Miraculously, once I got over the initial hump of being embarrassingly out of shape, I genuinely grew to love exercise. I found that keeping to a routine and pushing myself each day made me feel good about myself. As I chugged away on the elliptical and the pounds melted off, I basked in the glory of accomplishing something I never thought I could, of finally finding something in my life that I could be proud of. Working out was a source of constant empowerment that never let me down. Whenever I felt depressed or stressed out, I went to the gym, desperate for a hit of endorphins and some fresh self-respect. And, it made me feel better. Every time. It was like magic. In less than a year, I lost 60 pounds.
Of course, looking back, I can see that the compulsive part of me had found the perfect outlet. My beloved cardio machines, with their prominent displays telling me just how many slices of pizza my workout was worth, became a game, a way for me to push myself further and further every time. And, as my weight stopped being the issue, my eating habits got even more out of control. At some point, working out stopped being about making me feel good — instead, I went to the gym so I would be able to eat whatever I wanted. Unsurprisingly, I became prone to bingeing. Somewhere along the way, working out became a very real way of purging myself of the sins I'd committed the night before. Two hundred more calories on the arc trainer, I thought, until I got to 2,000 for the day. Huff, puff. Sweat. Repeat.
Awareness surrounding eating disorders has soared in recent years, but exercise bulimia has received only modest attention. While it's not yet considered its own category in the fifth edition of the Diagnostic and Statistical Manual of Mental Disorders, as Dana Schmitt, a social worker specialising in eating disorders, notes: "I've seen it in patients suffering from bulimia, anorexia, and binge-eating disorders." In fact, she says, "many of my anorexic clients have stated that they exercise, rather than purge, because of an extreme disgust for the purge behaviour itself." As Saffran points out, “Numerous research studies have found a significant connection between compulsive exercise and eating disorders, with some studies suggesting that up to 38% of patients engage in compulsive exercise.”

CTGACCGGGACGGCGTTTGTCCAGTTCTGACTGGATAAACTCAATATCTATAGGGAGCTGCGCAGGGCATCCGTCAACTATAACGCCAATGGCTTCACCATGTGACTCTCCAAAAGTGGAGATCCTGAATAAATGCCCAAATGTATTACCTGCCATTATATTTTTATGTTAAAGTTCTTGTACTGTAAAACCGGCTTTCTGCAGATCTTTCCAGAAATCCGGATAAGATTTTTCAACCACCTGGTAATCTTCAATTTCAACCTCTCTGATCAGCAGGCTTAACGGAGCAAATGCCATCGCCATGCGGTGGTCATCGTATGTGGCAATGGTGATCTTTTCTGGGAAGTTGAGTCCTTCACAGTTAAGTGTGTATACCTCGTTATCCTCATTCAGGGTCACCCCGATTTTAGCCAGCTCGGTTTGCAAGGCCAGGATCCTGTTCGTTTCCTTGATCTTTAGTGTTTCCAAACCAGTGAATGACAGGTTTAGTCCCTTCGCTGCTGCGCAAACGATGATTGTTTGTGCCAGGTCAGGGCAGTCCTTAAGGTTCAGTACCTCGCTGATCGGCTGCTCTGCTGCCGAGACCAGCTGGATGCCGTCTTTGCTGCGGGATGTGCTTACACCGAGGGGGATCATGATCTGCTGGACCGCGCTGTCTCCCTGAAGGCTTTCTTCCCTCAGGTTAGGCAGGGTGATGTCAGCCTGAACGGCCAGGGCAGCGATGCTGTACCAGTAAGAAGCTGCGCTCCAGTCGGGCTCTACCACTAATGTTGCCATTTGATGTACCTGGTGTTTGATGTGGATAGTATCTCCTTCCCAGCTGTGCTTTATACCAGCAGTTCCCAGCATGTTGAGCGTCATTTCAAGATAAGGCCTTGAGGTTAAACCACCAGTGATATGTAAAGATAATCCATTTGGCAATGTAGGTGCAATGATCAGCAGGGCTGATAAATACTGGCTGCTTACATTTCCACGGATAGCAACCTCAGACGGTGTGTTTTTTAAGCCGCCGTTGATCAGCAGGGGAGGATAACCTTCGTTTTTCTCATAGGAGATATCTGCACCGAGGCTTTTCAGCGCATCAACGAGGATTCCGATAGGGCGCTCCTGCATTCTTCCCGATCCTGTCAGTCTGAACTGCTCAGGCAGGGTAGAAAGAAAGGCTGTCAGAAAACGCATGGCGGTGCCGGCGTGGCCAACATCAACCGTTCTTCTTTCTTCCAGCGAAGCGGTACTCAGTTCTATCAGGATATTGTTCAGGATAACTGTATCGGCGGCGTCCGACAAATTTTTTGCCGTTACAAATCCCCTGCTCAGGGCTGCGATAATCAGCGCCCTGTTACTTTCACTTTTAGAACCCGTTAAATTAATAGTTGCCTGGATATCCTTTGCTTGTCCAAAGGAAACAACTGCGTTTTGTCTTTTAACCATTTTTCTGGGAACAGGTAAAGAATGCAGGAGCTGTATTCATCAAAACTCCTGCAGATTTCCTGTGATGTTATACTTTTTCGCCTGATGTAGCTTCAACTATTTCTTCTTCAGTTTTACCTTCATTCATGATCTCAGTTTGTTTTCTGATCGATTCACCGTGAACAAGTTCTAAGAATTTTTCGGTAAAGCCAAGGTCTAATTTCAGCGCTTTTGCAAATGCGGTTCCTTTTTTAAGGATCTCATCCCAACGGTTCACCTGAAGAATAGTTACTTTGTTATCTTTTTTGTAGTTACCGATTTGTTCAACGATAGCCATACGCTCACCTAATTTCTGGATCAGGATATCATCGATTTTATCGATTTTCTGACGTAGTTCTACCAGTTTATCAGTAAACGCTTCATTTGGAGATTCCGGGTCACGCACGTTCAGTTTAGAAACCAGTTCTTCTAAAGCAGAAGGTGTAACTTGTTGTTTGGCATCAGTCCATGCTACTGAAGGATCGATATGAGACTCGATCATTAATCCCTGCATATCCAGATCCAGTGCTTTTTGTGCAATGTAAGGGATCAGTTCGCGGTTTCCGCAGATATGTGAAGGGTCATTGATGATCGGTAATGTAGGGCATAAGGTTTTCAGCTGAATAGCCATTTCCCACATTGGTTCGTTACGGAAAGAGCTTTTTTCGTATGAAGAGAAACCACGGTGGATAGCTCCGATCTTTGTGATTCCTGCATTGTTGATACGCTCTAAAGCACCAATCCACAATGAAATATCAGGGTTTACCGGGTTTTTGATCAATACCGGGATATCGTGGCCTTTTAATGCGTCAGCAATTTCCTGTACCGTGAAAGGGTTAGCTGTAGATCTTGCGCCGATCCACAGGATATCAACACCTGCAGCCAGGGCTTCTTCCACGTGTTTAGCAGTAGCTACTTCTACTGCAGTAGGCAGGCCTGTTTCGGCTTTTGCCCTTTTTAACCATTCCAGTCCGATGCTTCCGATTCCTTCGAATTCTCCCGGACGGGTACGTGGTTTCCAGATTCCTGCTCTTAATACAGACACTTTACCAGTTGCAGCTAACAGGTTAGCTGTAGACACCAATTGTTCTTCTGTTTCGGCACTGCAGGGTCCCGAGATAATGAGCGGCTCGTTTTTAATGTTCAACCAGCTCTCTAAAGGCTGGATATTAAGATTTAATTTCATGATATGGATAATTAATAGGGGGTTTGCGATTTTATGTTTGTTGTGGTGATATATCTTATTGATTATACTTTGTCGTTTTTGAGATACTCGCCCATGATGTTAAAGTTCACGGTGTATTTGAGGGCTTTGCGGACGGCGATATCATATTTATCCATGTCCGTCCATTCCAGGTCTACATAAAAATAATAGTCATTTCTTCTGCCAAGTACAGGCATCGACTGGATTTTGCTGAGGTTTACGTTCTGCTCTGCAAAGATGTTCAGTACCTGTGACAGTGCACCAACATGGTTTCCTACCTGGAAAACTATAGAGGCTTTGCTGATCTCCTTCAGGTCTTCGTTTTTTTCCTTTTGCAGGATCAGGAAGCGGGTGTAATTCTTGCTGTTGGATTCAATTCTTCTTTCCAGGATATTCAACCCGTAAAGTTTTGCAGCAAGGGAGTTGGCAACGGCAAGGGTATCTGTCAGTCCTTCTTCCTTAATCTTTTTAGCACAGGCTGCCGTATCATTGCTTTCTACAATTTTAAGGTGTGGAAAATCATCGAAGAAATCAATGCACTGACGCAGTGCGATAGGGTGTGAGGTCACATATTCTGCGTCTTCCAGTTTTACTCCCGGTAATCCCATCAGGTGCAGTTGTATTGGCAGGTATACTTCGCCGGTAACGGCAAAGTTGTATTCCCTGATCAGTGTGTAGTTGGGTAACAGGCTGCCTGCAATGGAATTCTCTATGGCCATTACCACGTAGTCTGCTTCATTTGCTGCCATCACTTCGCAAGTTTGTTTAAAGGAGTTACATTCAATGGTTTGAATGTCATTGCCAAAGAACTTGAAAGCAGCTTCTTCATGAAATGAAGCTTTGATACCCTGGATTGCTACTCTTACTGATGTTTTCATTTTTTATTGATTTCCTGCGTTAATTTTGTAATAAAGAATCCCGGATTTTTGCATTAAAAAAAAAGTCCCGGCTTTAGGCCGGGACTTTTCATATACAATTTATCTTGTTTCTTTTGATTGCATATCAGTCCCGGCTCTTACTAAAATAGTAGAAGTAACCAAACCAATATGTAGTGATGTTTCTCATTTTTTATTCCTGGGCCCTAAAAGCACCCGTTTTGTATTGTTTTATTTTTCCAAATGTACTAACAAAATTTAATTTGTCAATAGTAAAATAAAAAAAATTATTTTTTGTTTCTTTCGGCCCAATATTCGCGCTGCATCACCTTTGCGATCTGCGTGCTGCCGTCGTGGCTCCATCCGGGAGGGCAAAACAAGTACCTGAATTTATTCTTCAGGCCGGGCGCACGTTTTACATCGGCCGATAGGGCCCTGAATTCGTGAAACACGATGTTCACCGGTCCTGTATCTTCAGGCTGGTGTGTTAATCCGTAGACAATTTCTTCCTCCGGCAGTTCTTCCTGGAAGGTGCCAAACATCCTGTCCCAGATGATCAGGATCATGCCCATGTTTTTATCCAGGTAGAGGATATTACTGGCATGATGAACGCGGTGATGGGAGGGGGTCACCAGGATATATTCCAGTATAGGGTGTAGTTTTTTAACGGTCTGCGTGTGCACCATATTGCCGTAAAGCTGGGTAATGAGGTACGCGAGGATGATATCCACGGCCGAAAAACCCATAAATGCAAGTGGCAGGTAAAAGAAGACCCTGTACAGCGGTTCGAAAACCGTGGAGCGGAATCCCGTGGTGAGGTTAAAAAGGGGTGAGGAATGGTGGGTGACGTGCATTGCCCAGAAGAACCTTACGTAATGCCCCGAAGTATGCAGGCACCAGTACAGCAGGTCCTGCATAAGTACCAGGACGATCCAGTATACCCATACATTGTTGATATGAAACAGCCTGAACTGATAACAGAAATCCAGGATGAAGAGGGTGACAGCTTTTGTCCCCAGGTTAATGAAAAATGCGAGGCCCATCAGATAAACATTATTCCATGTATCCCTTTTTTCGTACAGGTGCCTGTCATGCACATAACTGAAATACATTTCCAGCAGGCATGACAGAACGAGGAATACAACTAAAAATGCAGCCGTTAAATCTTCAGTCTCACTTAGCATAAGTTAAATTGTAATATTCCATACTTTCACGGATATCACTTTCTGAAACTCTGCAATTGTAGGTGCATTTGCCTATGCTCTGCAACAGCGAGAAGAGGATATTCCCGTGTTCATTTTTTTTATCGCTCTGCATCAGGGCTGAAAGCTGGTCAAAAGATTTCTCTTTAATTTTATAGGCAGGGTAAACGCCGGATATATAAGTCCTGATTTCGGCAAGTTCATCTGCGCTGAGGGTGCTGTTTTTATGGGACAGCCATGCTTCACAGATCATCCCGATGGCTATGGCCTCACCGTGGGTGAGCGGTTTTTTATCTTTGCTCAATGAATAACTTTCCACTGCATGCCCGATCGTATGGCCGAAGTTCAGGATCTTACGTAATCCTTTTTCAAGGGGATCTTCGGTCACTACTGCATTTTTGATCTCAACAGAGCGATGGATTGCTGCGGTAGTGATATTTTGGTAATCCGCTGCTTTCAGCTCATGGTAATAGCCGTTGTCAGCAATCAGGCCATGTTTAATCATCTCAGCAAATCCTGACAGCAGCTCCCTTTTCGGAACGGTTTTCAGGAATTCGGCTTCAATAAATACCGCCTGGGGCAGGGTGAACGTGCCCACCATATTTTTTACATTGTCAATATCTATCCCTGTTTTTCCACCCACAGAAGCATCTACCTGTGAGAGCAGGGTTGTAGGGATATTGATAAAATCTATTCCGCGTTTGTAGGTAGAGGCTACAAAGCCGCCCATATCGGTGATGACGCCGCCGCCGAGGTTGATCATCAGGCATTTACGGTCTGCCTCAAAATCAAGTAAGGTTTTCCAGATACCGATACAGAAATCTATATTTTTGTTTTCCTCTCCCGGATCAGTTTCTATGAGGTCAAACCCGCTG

Spending even a few minutes on any pro-ana forum makes this connection abundantly clear. One user recounts her experience: "I used to have bulimia and I would puke and workout and use laxatives and ugh....I hated it. So I stopped eating, stopped puking, stopped the laxatives....but I can't stop the exercise. I just have to do it every day. I had to cut back because I was working out eight hours a day and I was passing out a lot...and I haven't gone to the gym for more than six hours since then, but even still, it's an abnormal day if I don't go for at least 2 hours. I just never saw it as bulimia, you know? I mean, I'm just working out."
The problem, Saffran says, is that we're programmed to see exercise as a universally positive thing. "From a public-health standpoint, exercise is great and something that the majority of our population should engage in much more. Compulsive exercisers hear this same messaging about exercise being the great panacea for all evils, which makes it harder to question when their exercise becomes compulsive and out of hand."